Down the Cape Road at LC-40, Florida Today reports that SpaceX has scheduled a "wet dress rehearsal" for March 1 of the Falcon 9 with the Dragon capsule that is scheduled for its International Space Station demonstration flight in late April.
The simulation at Launch Complex 40 is part of preparations for a NASA demonstration flight that aims to deliver the Dragon to the International Space Station, possibly as soon as late April.
A successful demonstration flight would prove Hawthorne, Calif.-based SpaceX is ready to begin delivering cargo to the station later this year under a $1.6 billion NASA contract.
I received an invitation from a SpaceX representative to attend a media event at LC-40 tomorrow afternoon, however a NASA media credential is required and I don't have one.
This image of the SpaceX Falcon 9 with the Dragon capsule was posted February 25 on the Twitter account of CEO Elon Musk.
UPDATE March 1, 2012 8:15 AM EST — Florida Today calls today's wet test "an important step in preparations for a potential launch late next month."
SpaceX hopes to be ready to launch by late April, but no official target date has been set since the mission was postponed from early February to resolve technical issues.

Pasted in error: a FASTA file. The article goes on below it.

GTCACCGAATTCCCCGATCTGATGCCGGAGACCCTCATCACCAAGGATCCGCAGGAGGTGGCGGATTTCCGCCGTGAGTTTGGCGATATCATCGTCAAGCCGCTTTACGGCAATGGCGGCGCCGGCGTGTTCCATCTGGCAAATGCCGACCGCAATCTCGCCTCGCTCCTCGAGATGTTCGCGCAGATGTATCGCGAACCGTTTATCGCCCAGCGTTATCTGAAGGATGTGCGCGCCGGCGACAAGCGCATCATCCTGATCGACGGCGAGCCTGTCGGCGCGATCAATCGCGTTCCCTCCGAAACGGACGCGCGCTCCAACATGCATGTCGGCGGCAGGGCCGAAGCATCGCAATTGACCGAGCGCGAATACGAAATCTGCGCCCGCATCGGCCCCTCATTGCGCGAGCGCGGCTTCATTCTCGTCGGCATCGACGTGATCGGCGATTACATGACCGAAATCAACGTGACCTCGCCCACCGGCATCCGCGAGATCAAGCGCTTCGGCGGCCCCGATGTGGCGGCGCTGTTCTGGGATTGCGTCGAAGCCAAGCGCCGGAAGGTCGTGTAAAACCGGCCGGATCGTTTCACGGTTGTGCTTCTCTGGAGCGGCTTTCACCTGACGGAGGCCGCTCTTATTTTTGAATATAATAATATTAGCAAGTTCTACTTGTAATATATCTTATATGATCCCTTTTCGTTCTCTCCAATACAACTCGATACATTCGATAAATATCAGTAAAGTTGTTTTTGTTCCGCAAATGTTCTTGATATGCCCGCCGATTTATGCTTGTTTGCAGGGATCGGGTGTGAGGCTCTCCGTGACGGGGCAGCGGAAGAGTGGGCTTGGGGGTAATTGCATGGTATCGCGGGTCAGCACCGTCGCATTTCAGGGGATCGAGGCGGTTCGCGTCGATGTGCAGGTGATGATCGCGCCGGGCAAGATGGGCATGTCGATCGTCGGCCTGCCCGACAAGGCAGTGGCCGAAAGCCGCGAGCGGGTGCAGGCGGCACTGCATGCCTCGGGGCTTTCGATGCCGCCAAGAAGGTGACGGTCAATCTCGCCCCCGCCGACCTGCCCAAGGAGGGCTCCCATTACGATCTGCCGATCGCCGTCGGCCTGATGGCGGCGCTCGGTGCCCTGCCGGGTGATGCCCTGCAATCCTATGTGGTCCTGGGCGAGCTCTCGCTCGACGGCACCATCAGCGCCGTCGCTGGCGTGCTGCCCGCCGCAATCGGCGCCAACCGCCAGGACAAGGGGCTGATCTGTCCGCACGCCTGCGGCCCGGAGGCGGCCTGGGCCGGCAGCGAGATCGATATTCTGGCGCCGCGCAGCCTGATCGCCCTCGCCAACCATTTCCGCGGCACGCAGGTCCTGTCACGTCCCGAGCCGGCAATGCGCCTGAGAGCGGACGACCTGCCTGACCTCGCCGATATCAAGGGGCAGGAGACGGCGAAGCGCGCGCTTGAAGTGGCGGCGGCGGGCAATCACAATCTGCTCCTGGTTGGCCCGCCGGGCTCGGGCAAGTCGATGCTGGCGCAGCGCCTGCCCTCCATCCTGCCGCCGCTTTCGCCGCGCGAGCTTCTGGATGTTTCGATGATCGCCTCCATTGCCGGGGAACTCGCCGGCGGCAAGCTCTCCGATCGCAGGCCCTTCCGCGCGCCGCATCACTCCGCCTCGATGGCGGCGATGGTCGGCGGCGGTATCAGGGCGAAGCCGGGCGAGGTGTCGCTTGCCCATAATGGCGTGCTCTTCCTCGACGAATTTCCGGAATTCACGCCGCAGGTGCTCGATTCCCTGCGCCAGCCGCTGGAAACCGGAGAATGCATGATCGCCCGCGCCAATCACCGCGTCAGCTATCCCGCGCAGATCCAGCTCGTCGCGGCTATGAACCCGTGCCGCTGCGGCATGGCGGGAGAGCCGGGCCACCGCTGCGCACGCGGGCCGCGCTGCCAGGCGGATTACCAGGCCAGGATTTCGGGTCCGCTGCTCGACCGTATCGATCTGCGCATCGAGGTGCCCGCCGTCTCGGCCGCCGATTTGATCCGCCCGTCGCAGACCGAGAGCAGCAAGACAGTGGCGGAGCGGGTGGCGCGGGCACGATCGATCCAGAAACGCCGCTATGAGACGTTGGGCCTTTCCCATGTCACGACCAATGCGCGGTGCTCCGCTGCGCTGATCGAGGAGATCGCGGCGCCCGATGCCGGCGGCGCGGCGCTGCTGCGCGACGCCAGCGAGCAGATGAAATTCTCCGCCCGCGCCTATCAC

“We’ll address it whenever they tell us they’re ready,” said Josh Byerly, a NASA spokesman at Johnson Space Center in Houston. “We’re looking forward to a successful rehearsal that will give both SpaceX and NASA even more confidence that they’re headed toward an April launch date.”
Orbital Sciences, the other company with an ISS commercial cargo delivery contract, blames Virginia's spaceport authority for its launch delays. The Delmarva Daily Times reports:
Orbital Sciences Corp. Chief Executive Officer David Thompson blamed delays in the company's Antares rocket project on the Virginia Commercial Space Flight Authority, saying there have been multiple problems in completing the launch pad and associated equipment for the rocket's planned launches from the Mid-Atlantic Regional Spaceport on Wallops Island.
The problems have set the project back eight to nine months, Thompson told investors in a Feb. 21 conference call.
UPDATE March 1, 2012 8:45 AM EST — Not withstanding their delays, Florida Today reports that Virginia hopes to win part of the space launch business — but Florida claims not to see them as a threat.
Virginia Gov. Robert McDonnell signaled his intent to catapult the commonwealth into the highly competitive commercial space marketplace last month at the Federal Aviation Administration’s 15th annual Commercial Space Transportation Conference in Washington, D.C.